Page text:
Early in life, Mark Falkenhan knew what he wanted to be: a firefighter.
His wife, Gladys, said he decided to become a firefighter after watching the show “Emergency!” as a boy. His uncle, William Falkenhan, a retired firefighter who died on Jan. 11, was also a big influence.
“He used to joke that ‘Emergency!’ made him the person he is today,” Mrs. Falkenhan said during an interview in the dining room of the family's Middle River home Thursday. “He was so dedicated to the job and loved what he did.”
Falkenhan, 43, died after fighting a four-alarm fire in a three-story Hillendale apartment complex Wednesday night, but not before he and other firefighters rescued two trapped residents. Falkenhan becomes the first firefighter in Baltimore County to die in the line of duty fighting a fire since 1984, officials said.
On Thursday, fellow firefighters in Baltimore County and well beyond mourned the loss of a man described by Del. Jim Malone, a retired firefighter and family friend, as a "great firefighter, a great husband and a great father."
Friends, relatives and co-workers—including Fire Chief John J. Hohman—were in and out of the Falkenhan house all day Thursday. The home is decorated with family photos, including one of Mark at the beach with his family and shots of him with his two sons—Christian, 14, and Garrett, 5, both decked out in firefighter gear.
“There was nothing more important to Mark than his family,” Gladys said.
Mark Gray Falkenhan was born Dec. 26, 1967, in Middle River. Shortly after he graduated from Mount Carmel High School in 1986, Falkenhan joined the Middle River Volunteer Ambulance & Rescue Co. He rose to the rank of chief and became a lifetime member.
Falkenhan then joined the Baltimore County Fire Department as an emergency medical technician in 1990.
He married Gladys on Nov. 6, 1993, and became an EMT-Paramedic the following year. He was an instructor at the Fire Rescue Academy and served at various stations across the county—Woodlawn, Dundalk, Golden Ring, Essex, Eastview and Fullerton—before retiring in 2006 to accept a job with the U.S. Secret Service.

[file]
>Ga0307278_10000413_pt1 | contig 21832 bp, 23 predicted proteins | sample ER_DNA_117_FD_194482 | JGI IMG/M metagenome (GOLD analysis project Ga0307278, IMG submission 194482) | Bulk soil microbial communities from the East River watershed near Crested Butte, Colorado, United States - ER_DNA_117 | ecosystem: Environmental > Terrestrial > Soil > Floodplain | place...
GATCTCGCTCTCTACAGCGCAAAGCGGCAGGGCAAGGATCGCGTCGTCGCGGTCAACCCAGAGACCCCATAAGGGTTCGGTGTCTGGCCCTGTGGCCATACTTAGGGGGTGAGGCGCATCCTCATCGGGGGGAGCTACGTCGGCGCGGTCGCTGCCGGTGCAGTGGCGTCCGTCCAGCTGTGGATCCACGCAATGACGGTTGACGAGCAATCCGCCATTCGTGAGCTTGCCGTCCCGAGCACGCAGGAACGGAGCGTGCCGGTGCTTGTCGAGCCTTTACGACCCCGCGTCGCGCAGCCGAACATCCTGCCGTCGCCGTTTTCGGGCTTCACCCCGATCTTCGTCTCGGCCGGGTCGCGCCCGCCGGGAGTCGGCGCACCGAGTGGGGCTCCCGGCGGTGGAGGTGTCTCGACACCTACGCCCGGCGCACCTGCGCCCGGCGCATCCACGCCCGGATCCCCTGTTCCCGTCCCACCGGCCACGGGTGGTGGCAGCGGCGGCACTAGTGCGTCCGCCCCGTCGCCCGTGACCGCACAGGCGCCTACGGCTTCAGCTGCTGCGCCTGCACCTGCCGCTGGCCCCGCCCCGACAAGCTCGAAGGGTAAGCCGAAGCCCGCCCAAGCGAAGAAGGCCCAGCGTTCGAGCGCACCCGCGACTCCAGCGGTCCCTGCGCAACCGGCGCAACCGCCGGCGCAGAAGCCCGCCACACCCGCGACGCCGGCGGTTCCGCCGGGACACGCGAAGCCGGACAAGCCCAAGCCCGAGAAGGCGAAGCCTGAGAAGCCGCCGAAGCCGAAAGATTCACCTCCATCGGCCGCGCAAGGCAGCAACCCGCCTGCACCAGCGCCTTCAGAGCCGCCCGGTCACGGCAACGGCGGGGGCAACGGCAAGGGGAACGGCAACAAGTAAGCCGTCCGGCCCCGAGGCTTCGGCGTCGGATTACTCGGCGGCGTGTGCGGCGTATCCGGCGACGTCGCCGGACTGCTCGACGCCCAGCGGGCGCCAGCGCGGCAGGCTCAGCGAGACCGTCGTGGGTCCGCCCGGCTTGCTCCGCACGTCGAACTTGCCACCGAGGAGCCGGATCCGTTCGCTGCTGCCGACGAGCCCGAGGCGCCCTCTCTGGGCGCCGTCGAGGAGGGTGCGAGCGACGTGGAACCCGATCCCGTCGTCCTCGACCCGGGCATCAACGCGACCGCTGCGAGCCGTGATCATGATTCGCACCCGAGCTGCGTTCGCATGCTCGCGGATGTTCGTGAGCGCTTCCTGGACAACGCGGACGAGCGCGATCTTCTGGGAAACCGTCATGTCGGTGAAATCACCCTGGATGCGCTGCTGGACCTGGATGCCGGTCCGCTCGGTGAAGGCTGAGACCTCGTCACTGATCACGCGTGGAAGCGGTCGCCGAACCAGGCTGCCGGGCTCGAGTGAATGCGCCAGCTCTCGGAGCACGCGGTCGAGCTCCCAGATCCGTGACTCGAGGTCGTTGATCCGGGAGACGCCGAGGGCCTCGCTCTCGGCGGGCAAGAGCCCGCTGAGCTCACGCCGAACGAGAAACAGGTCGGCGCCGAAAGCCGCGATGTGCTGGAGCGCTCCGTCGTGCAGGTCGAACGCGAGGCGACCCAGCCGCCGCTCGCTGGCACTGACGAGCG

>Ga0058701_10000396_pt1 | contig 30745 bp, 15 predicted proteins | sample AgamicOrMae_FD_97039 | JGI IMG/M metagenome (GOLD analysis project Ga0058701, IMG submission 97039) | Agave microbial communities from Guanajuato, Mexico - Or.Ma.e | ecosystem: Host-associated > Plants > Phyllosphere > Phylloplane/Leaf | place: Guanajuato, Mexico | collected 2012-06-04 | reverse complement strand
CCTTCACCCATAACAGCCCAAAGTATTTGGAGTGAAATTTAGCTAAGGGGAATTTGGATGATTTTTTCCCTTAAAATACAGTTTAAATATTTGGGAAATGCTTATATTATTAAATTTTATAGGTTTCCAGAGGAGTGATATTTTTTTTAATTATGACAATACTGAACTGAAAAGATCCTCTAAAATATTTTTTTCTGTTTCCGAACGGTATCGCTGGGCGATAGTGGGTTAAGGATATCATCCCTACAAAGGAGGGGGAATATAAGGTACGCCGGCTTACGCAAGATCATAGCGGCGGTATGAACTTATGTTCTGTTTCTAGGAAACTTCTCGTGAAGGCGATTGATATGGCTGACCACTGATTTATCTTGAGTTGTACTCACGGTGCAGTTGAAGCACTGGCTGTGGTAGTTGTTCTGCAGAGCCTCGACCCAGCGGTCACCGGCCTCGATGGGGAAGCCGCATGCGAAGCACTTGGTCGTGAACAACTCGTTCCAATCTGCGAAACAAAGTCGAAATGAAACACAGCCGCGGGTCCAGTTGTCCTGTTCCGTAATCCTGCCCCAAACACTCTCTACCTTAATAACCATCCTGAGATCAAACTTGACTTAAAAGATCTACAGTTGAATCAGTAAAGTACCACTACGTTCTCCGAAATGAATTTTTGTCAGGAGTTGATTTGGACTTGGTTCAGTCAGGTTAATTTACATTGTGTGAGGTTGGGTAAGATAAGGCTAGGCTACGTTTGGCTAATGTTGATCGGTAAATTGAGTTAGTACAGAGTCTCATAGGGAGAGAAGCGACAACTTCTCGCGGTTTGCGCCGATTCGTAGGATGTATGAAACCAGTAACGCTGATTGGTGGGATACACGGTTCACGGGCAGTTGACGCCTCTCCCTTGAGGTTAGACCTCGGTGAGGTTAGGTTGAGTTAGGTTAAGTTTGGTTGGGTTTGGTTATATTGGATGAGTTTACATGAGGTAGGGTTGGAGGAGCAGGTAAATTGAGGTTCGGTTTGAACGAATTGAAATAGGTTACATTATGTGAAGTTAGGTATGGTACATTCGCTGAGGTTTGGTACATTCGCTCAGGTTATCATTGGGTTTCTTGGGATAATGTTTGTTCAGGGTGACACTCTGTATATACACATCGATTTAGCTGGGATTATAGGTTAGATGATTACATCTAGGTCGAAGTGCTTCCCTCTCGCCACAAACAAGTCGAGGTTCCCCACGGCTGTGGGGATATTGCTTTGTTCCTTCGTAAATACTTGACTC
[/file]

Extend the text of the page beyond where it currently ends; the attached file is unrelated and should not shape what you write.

“He loved his family first, but his life was the fire department,” his wife said.
Fire Chief Hohman could barely hold back the tears as he reflected on Falkenhan’s life and his devotion to public service. He first met Falkenhan more than two decades ago, when Hohman was the union president and he spent time speaking with those fresh out of the fire academy.
“He was so dedicated to what he did, and I could tell he loved what he did,” Hohman said. “You won’t be able to find a picture or photo out there of Mark that didn’t show that broad smile that went across his face. He enjoyed everything about his life.”
Mrs. Falkenhan said the opportunity to work for the Secret Service was too good to decline, and her husband spent the last four years as an emergency services instructor for the agency.
“Mark knew that the opportunity was a great move for our family, but he didn’t make the decision easily,” Mrs. Falkenhan said. “The hardest part was to leave his brothers behind.”
But he clearly found new brothers in the Secret Service.